John Kerry called them "Benedict Arnold companies" when he was running for president.

What they really are is companies trying to remain competitive  despite the onerous burden of high U.S. corporate taxes. This can involve mergers with companies abroad.

As the Wall Street Journal notices this morning in an editorial, you can tell the political season is in full flower because the Obama administration is vilifying such companies. The president hasn't provided a good economy for a Democratic candidate to run on so another lawless attempt to crack down on these companies might be just the ticket:

But on that score Mr. Obama wants to help his fellow Democrats with one more lawless Treasury rewrite of longstanding U.S. tax law. Twice before, in 2014 and 2015, Treasury Secretary Jack Lew simply issued notices that changed the rules to make it more difficult for a merging company to adopt a foreign legal address—so-called corporate inversions. But those attempts flopped—because the business incentive is so great to escape America’s destructive combined state and federal corporate tax rate of more than 39%.

Now Mr. Lew is really turning the screws, as he announced a new crackdown on “serial inverters.” He’s referring to companies that have repeatedly done things that are perfectly legal. And now he’s going to make them pay, starting with the Pfizer merger with Allergan that Mr. Lew wants to stop. Allergan shares lost more than $15 billion in market value Tuesday after the Treasury ambush.

In order for a U.S. firm to gain the full tax benefits of an inversion under longstanding rules, its foreign merger partner has to be almost as large. After a series of inversion deals in recent years, there are now more big foreign companies, many based in Ireland. Mr. Lew doesn’t want them merging with any more U.S. companies and pulling the headquarters addresses over to Dublin. So his new rule will ignore transactions conducted in the last three years and pretend that these firms are smaller than they really are in order to prevent them from doing deals that other companies can still do.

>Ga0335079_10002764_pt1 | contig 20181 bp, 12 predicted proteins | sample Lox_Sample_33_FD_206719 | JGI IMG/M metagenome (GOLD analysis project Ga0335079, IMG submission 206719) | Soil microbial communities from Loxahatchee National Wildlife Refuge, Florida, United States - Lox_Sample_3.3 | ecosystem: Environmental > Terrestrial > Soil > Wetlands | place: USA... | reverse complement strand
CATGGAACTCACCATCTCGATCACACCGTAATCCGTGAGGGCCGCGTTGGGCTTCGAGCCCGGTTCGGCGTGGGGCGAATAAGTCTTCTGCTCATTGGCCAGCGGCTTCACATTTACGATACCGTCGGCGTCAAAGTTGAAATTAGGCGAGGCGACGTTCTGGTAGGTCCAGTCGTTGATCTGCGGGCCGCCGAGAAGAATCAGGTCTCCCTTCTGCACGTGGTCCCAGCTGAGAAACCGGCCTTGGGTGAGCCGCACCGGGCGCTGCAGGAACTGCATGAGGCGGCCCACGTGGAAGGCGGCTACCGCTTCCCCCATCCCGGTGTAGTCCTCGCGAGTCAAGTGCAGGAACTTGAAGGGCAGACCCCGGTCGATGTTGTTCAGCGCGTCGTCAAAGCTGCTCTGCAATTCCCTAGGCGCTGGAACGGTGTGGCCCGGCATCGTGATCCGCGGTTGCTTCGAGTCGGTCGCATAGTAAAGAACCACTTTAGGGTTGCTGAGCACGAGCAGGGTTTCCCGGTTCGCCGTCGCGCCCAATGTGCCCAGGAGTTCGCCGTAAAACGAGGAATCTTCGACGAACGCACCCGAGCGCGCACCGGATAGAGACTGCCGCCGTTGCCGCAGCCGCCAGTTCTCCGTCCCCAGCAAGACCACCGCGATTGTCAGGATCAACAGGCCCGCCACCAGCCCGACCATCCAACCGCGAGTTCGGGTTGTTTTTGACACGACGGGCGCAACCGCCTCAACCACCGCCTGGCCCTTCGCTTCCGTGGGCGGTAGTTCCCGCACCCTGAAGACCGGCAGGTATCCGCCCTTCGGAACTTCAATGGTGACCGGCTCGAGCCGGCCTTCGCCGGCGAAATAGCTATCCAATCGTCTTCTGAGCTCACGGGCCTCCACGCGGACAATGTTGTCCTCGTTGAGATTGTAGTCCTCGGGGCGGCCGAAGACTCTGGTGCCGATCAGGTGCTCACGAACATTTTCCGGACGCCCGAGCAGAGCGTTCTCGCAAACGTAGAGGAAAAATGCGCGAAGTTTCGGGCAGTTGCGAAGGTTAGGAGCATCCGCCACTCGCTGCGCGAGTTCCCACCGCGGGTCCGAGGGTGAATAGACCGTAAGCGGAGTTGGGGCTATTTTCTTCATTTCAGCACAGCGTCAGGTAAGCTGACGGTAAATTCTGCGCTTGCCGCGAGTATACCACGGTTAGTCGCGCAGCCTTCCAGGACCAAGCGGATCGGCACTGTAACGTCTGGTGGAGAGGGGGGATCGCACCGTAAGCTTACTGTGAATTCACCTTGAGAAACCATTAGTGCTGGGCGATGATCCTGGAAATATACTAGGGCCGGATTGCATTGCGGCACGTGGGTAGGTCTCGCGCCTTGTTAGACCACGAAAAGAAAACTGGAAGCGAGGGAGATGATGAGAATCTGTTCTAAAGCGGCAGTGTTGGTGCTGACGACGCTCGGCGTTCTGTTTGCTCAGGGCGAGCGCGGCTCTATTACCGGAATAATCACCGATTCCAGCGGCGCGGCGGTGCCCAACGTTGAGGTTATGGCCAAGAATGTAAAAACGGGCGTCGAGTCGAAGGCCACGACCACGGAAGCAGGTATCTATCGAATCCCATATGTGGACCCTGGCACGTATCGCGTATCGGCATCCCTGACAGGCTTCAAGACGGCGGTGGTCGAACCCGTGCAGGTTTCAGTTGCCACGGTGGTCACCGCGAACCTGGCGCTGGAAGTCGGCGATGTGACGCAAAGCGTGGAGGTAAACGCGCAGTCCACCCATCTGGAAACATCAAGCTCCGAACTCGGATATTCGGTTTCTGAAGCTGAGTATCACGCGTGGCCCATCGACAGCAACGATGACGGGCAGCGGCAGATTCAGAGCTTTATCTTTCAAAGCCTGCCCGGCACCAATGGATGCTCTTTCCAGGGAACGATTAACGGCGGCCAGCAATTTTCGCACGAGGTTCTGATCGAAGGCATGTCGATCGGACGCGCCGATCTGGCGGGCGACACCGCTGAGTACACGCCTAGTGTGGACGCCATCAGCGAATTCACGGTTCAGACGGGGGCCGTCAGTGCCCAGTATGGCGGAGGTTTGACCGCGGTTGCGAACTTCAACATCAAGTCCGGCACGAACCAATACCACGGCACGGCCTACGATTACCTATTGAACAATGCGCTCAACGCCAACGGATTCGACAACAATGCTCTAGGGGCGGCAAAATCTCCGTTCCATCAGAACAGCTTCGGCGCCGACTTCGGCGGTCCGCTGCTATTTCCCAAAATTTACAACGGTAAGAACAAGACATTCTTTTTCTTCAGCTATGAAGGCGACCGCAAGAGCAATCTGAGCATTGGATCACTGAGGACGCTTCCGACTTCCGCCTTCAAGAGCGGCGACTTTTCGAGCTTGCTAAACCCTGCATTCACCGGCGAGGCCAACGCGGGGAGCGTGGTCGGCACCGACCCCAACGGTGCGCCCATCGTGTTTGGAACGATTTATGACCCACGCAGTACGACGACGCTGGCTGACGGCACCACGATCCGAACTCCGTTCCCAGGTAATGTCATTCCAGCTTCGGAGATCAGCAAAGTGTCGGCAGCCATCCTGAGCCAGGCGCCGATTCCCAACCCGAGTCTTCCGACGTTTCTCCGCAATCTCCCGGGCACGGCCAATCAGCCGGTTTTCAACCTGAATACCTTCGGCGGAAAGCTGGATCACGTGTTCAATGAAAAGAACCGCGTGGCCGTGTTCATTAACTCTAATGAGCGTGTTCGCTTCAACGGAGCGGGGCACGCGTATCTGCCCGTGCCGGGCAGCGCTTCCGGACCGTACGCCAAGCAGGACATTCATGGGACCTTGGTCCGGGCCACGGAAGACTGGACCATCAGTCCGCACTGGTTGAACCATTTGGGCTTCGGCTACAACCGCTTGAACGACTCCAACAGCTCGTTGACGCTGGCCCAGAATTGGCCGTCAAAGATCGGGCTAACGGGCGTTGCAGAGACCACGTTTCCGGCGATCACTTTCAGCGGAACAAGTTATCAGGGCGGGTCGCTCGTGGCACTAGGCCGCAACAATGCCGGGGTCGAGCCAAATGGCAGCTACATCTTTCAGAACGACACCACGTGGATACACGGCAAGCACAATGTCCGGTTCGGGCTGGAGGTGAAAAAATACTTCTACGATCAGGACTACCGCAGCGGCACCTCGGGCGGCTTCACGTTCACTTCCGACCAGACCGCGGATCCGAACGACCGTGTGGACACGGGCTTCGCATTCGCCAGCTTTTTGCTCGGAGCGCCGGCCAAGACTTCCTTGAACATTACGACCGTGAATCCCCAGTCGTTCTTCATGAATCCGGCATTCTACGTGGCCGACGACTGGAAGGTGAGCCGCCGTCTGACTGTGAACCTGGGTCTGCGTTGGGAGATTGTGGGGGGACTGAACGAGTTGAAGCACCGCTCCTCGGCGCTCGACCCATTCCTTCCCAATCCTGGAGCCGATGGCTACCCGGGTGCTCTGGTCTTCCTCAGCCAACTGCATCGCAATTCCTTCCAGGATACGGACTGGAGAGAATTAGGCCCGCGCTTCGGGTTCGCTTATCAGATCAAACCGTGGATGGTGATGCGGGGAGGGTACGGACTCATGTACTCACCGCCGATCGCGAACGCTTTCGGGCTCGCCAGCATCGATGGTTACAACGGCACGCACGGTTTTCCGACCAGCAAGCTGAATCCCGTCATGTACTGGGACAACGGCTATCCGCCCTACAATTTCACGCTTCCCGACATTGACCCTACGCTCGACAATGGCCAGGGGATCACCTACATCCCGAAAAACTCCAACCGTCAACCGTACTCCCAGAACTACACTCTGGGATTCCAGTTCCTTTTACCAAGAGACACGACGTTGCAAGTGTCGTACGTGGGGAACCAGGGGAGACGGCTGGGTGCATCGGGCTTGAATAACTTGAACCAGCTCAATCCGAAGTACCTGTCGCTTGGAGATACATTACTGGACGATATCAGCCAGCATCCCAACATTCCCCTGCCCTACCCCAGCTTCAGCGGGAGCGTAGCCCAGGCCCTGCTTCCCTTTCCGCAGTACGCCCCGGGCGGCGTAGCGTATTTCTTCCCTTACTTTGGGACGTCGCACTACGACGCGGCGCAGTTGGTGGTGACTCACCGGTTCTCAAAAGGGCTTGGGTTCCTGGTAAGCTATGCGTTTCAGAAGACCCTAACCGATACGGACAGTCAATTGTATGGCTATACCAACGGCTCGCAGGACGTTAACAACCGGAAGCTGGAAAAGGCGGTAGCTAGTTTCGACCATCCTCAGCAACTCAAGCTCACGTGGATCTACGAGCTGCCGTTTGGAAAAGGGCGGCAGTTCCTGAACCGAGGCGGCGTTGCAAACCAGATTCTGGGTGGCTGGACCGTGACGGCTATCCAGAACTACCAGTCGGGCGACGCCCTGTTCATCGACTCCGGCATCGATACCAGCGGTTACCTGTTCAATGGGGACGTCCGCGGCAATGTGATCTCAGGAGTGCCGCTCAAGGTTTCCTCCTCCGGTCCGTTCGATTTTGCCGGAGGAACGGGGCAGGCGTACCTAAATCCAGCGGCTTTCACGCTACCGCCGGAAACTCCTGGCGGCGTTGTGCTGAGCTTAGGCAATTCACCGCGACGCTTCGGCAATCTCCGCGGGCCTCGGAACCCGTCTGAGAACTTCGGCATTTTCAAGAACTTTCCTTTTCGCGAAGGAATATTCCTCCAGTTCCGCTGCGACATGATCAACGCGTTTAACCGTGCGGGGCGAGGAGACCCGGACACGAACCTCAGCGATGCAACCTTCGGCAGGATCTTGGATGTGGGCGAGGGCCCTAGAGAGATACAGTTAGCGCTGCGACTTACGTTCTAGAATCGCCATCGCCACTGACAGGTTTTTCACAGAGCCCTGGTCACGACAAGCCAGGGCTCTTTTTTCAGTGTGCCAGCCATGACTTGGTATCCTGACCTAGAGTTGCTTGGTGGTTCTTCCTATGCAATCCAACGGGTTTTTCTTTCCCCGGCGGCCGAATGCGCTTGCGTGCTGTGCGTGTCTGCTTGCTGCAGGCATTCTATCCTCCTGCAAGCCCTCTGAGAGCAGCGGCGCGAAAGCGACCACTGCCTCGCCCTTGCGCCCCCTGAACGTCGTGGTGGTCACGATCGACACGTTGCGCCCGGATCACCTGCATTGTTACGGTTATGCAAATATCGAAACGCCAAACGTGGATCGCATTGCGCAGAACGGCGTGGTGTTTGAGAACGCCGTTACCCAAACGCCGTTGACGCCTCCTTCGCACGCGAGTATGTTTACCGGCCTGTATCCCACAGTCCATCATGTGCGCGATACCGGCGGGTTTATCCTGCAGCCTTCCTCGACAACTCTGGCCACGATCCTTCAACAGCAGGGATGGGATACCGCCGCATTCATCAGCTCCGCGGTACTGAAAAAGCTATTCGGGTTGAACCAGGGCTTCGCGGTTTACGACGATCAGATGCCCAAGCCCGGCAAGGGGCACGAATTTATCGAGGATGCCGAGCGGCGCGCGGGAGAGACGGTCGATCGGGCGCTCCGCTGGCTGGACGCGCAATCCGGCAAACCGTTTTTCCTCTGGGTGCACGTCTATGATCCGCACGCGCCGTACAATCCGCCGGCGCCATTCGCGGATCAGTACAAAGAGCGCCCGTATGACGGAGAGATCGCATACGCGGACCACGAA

This would almost surely be thrown out if it were challenged in court, but Mr. Lew knows that is unlikely to happen. Team Obama figures they can get away with this illegal rewrite because potential corporate partners would likely need to merge and then suffer at the hands of the IRS before they could have the standing to sue. Not many corporate executives—or their shareholders—are willing to do that.

There is a perfectly legal way to curtail corporate inversions: make the U.S. once again a good place to do business. The Obama administration, according to the editorial, has stalled bipartisan attempts to re-write corporate tax law in a way that could create opportunities and prosperity within the U.S. But the administration would only agree to a change that added huge new tax burdens to corporations.

The rest of the world seems to be grasping the idea that lower corporate taxes attract corporations. The U.K., for example, has taken steps to make itself more hospitable to business. What's so hard to understand?  

PS. The Pfizer/Allergan deal indeed fell through because of the administration's latest move. Allergan shares plummeted nearly 15 percent, to $236.55 yesterday, losing more than $15 billion in market value. Many U.S. funds have shares of the Ireland-based Allergan and so many individual Americans lost money. The president was euphoric.